Elon Musk must resign from Tesla's board of directors after a settlement on Saturday with the Securities and Exchange Commission over his tweets about taking the company private. He will stay on as CEO. It's tough to separate the conversation about Tesla from the conversation about Elon Musk. But let's talk about cars for a minute. Because it feels like electric car announcements are fast and furious lately. Ford is promising an electric crossover that's the size of a Tesla Model X but inspired by the Mustang. There are rumors of a $30,000 electric Volkswagen. Is Tesla's biggest problem actually competition? Molly talks with Maryann Keller, an auto industry analyst, about the new entries into the electric car market. The following is an edited transcript of their conversation.
Maryann Keller: The difference between what Tesla has done and these newcomers, and there are some very competent vehicles coming from Mercedes and Audi, BMW, Porsche, Jaguar, is that these were not purpose-built electric vehicles. They were existing vehicles that have been modified for battery power. This isn't to say that they're not good — they're very good. And I think the fact that they're being built by companies with the reputation for excellence as all of these are, I think that whatever supply they have, they will probably sell.
Wood: Is it also still a luxury market? Have the [Tesla] Model 3 woes and the new electric car announcements we've seen made it seem like the market isn't quite mainstream yet?
Keller: It's not really mainstream yet. We don't have the charging infrastructure in this country to enable widespread usage of electric vehicles. They are still very, very expensive, and if not for different kinds of inducements used by the federal government and various state governments to encourage the purchase of these vehicles, we probably wouldn't see the demand that we do now.
Wood: Now that we're starting to see more of a move toward electric vehicles, is there a possibility that people would look at Tesla and Elon Musk and say, "You know what, maybe we don't actually want anything to do with this market. Maybe it was all based on this cult of personality and not real."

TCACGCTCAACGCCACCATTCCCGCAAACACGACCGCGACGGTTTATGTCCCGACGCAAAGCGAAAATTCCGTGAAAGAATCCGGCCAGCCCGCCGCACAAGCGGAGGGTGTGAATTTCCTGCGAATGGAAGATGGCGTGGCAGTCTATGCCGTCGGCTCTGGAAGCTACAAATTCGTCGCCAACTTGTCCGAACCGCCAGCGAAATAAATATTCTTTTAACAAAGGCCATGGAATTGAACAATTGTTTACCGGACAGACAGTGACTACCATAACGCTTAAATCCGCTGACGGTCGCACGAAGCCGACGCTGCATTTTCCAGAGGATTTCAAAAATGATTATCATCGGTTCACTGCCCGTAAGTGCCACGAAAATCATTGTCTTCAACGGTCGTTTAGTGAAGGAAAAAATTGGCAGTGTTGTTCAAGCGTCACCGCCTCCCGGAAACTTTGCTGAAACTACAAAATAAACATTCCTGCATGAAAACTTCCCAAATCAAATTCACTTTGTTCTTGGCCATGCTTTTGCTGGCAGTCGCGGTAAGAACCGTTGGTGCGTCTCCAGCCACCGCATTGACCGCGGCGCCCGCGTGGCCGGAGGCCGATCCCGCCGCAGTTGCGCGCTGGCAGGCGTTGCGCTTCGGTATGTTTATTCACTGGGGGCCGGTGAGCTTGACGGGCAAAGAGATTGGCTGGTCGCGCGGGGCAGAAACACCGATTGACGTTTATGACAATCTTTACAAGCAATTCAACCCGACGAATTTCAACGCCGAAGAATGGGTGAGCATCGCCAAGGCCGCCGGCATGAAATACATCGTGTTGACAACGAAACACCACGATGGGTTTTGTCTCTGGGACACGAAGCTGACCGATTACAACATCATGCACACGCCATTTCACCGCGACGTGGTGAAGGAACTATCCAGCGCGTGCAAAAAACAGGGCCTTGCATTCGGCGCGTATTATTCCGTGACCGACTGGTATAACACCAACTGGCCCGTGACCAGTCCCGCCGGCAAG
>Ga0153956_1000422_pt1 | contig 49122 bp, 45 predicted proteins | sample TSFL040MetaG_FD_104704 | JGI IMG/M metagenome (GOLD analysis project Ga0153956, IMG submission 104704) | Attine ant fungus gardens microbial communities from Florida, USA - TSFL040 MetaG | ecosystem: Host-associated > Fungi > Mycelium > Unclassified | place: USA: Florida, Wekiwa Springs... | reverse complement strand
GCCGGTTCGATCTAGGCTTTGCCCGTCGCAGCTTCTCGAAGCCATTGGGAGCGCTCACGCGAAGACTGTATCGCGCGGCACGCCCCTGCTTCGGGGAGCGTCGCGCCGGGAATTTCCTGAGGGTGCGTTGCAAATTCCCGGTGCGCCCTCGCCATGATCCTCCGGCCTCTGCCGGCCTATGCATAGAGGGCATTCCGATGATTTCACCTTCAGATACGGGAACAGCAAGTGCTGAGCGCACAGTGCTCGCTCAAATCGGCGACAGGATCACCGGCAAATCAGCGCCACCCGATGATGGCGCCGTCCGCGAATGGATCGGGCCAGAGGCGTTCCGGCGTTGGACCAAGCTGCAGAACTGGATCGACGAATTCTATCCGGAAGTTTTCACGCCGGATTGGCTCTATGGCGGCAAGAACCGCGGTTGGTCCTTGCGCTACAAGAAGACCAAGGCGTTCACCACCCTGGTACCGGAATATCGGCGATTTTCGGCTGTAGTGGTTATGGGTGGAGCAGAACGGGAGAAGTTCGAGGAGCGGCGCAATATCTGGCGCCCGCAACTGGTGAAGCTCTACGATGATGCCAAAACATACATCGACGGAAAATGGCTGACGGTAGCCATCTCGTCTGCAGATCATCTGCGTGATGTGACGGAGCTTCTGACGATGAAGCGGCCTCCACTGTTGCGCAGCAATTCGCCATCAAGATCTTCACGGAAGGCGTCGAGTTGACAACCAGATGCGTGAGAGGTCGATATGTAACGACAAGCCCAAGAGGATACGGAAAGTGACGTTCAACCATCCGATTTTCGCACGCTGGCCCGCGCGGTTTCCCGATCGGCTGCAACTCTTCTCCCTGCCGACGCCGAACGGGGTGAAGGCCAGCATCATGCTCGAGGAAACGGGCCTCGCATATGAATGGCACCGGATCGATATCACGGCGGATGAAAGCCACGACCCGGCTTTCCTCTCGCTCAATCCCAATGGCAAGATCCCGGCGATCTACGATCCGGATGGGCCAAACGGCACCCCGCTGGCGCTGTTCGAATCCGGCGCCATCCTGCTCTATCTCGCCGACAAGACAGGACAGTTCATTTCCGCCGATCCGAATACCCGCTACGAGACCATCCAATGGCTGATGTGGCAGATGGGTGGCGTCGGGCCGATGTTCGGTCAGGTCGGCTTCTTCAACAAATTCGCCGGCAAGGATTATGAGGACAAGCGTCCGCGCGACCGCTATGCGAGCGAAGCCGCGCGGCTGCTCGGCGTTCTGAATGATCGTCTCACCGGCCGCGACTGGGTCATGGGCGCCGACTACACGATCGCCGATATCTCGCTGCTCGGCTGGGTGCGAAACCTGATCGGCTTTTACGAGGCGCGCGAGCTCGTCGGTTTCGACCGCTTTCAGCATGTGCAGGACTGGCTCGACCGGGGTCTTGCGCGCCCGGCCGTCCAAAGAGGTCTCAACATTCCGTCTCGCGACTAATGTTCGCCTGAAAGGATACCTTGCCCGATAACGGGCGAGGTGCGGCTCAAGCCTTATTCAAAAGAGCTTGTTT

Keller: Well, I think the Europeans, which is where you have most of the activity these days, are in a different situation. Because of the diesel scandal in Europe, they have had to move very quickly to an alternative technology for clean energy. And the only option, in the short run, is batteries. You can hardly keep up with the number of announcements that the German car companies are making. The rapid transformation of their product lines, which they're all suggesting will be completed by mid-next decade. They're not saying that all of their vehicles within five or six years are going to be full electric. They're going to have product that would be acceptable in all parts of the world. And the U.S. is not expected to move as quickly toward full electrics as Europe or China. China's going to be first to go to a full electric.
Need to get caught up on tech news you might have missed? Check out today's Open Tabs below.
- The Wall Street Journal reports Slack is preparing to go public.
- 50 million Facebook accounts might have been compromised on Sept. 25
- "The Curse of Bigness": Columbia Law School's Tim Wu is coming out with a book and wrote an editorial in the Washington Post arguing that Facebook and Instagram should be broken up.
- Speaking of antitrust ... the Information Technology & Innovation Foundation just put out a report explaining "Why We Should Preserve the Consumer Welfare Standard in Antitrust Policy." It's even hosting a webinar on Oct. 2 to talk about it.